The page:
2000 Honda CR125
I have often wondered about the differences in design between a grand prix road racing motor and a typical motocross motor. Both are two strokes, and both are designed for racing (they don’t have to meet emissions laws). Why, for example, would a power-valve design in a GP bike result in more horsepower or a better power-band than a dirt bike power-valve design?
Let me give you a specific example. By all accounts, Honda’s NSR 500 GP bike (the one ridden by Mick Doohan, Alex Criville, etc.) makes 190 horsepower. An NSR 500 consists of four 125cc cylinders in a “V” formation somewhat like the design of Honda’s VFR street bikes and RC-45 racer (although they are four-strokes, obviously, and there are other differences – I am just talking about the basic layout of the engine). If you divide 190 by four, you come up with approximately 47 horsepower per 125cc cylinder.
The fastest 125cc motocross bikes produce approximately 37 horsepower. A stock 125cc motocrosser makes about 30. Huge dollars are thrown at making motocross bikes as fast as possible (the 37 horsepower figure represents an estimated output for a full factory motocross 125cc machine – backed by all of the R&D efforts of Honda, Kawasaki, etc. on their factory teams).
Why would Honda be able to get an extra 10 horsepower from a 125cc cylinder on an NSR road racing machine versus its 125cc, single cylinder motocross bike? Some of the difference may come down to efficiencies in a four-cylinder design versus a single cylinder. As a percentage, perhaps less horsepower is lost through friction and inertia in a larger, four-cylinder, single crank motor than in a smaller, single cylinder bike. Another factor leading to a discrepancy in peak horsepower could be the width of the power-band. If a GP road racer can live with an extremely narrow power-band, the motor can probably achieve slightly higher peak horsepower.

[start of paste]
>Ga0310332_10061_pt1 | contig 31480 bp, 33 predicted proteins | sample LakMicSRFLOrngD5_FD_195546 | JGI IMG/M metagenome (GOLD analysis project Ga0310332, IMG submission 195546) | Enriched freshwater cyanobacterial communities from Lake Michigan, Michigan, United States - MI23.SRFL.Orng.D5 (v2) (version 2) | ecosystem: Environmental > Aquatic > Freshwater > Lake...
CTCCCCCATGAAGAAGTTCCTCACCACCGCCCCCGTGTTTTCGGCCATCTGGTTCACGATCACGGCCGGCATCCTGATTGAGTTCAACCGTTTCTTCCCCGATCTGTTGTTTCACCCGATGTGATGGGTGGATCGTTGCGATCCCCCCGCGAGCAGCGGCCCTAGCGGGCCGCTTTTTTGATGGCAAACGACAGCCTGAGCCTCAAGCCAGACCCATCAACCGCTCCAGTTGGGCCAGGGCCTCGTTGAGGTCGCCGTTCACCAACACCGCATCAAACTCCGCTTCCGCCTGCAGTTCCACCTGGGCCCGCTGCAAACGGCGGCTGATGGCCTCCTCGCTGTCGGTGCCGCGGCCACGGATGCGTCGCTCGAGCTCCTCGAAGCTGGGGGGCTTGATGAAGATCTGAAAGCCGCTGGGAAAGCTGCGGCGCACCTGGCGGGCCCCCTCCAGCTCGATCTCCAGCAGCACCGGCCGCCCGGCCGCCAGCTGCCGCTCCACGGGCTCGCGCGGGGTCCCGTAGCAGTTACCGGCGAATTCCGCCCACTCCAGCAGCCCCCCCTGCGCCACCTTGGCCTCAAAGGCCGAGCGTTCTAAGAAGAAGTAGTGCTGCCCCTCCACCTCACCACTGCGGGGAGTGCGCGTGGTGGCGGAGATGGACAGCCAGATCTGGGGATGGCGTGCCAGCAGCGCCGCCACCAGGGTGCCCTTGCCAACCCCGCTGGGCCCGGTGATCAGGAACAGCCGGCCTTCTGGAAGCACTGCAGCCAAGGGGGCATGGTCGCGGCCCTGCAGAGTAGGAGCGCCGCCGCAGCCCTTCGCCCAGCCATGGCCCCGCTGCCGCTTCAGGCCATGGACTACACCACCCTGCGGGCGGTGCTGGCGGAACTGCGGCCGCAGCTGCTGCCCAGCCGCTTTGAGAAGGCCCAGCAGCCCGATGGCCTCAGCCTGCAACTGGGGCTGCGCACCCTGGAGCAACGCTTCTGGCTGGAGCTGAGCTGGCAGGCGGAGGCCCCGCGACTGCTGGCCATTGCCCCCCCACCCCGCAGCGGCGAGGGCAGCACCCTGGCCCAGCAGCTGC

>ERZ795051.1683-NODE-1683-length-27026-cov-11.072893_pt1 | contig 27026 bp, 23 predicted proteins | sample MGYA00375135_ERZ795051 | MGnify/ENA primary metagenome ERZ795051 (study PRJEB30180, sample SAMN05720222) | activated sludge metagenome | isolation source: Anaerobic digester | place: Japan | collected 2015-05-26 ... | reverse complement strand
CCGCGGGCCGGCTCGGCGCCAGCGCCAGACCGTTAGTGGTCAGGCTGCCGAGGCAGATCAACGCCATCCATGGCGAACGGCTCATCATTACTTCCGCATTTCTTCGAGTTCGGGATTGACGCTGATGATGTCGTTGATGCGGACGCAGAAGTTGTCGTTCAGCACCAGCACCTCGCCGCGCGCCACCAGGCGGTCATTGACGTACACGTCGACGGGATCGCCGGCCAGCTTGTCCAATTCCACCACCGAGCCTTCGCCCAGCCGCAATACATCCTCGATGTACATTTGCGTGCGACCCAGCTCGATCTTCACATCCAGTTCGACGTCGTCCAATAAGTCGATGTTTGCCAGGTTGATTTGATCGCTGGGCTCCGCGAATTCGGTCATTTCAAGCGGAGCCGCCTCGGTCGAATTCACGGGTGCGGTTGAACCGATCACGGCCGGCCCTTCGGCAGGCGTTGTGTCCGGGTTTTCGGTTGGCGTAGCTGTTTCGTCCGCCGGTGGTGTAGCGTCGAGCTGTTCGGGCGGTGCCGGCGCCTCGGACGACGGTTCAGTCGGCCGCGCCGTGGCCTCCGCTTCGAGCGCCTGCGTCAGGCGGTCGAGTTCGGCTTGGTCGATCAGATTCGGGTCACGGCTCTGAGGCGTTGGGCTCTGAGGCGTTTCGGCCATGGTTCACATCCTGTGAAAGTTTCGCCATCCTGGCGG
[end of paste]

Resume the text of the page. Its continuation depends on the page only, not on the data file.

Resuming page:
GP road racers need manageable power-bands just like motocrossers do, however. When driving out of corners, an NSR 500 needs to “hook up” and get the power to the ground, not spin the wheel violently. This means a smooth power-band, rather than a peaky, hard-hitting machine.
This article was prompted by the news that the 2000 Honda CR 125 motocross bike derives its power-valve design from Honda’s NSR road racers. Rumor has it that Honda pulled out all the stops to make the 2000 CR 125 motor rip – it got tired of journalists calling the ’98 and ’99 CR 125 slow.
Honda even switched the CR 125 to a Mikuni carburetor, after countless years of utilizing a Keihin carburetor in its motocrosser.
The 2000 CR 125 is a totally new bike, and it will be one of the more interesting motocrossers to throw a leg over this year. MD will keep you posted.